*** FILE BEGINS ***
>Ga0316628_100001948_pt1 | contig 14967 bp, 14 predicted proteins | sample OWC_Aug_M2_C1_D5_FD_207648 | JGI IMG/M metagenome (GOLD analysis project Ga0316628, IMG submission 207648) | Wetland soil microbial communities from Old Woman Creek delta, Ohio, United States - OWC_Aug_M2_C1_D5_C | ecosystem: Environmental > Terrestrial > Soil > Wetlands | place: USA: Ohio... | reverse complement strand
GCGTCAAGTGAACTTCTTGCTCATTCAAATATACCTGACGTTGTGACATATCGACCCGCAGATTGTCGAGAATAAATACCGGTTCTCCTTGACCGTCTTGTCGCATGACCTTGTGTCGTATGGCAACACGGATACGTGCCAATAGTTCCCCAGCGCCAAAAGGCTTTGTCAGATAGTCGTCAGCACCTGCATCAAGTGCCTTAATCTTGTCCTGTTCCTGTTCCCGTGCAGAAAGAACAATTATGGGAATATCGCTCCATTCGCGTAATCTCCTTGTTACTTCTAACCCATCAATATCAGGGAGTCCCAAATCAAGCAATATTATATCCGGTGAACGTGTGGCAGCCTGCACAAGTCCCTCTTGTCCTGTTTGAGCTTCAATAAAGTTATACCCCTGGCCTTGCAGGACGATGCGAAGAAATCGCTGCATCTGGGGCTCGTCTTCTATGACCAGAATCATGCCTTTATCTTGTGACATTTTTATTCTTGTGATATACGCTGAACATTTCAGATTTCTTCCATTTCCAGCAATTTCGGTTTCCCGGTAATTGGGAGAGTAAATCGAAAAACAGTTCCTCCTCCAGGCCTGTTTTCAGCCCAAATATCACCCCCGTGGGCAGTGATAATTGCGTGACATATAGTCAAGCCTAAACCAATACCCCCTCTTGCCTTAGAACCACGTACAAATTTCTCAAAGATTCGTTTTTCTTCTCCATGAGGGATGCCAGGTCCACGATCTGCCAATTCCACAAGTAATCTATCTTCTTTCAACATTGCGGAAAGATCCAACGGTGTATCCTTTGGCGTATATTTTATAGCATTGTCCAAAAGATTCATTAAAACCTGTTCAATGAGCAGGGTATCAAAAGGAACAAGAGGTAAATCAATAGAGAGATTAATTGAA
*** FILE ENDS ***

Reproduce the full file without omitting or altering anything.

>Ga0316628_100001948_pt1 | contig 14967 bp, 14 predicted proteins | sample OWC_Aug_M2_C1_D5_FD_207648 | JGI IMG/M metagenome (GOLD analysis project Ga0316628, IMG submission 207648) | Wetland soil microbial communities from Old Woman Creek delta, Ohio, United States - OWC_Aug_M2_C1_D5_C | ecosystem: Environmental > Terrestrial > Soil > Wetlands | place: USA: Ohio... | reverse complement strand
GCGTCAAGTGAACTTCTTGCTCATTCAAATATACCTGACGTTGTGACATATCGACCCGCAGATTGTCGAGAATAAATACCGGTTCTCCTTGACCGTCTTGTCGCATGACCTTGTGTCGTATGGCAACACGGATACGTGCCAATAGTTCCCCAGCGCCAAAAGGCTTTGTCAGATAGTCGTCAGCACCTGCATCAAGTGCCTTAATCTTGTCCTGTTCCTGTTCCCGTGCAGAAAGAACAATTATGGGAATATCGCTCCATTCGCGTAATCTCCTTGTTACTTCTAACCCATCAATATCAGGGAGTCCCAAATCAAGCAATATTATATCCGGTGAACGTGTGGCAGCCTGCACAAGTCCCTCTTGTCCTGTTTGAGCTTCAATAAAGTTATACCCCTGGCCTTGCAGGACGATGCGAAGAAATCGCTGCATCTGGGGCTCGTCTTCTATGACCAGAATCATGCCTTTATCTTGTGACATTTTTATTCTTGTGATATACGCTGAACATTTCAGATTTCTTCCATTTCCAGCAATTTCGGTTTCCCGGTAATTGGGAGAGTAAATCGAAAAACAGTTCCTCCTCCAGGCCTGTTTTCAGCCCAAATATCACCCCCGTGGGCAGTGATAATTGCGTGACATATAGTCAAGCCTAAACCAATACCCCCTCTTGCCTTAGAACCACGTACAAATTTCTCAAAGATTCGTTTTTCTTCTCCATGAGGGATGCCAGGTCCACGATCTGCCAATTCCACAAGTAATCTATCTTCTTTCAACATTGCGGAAAGATCCAACGGTGTATCCTTTGGCGTATATTTTATAGCATTGTCCAAAAGATTCATTAAAACCTGTTCAATGAGCAGGGTATCAAAAGGAACAAGAGGTAAATCAATAGAGAGATTAATTGAA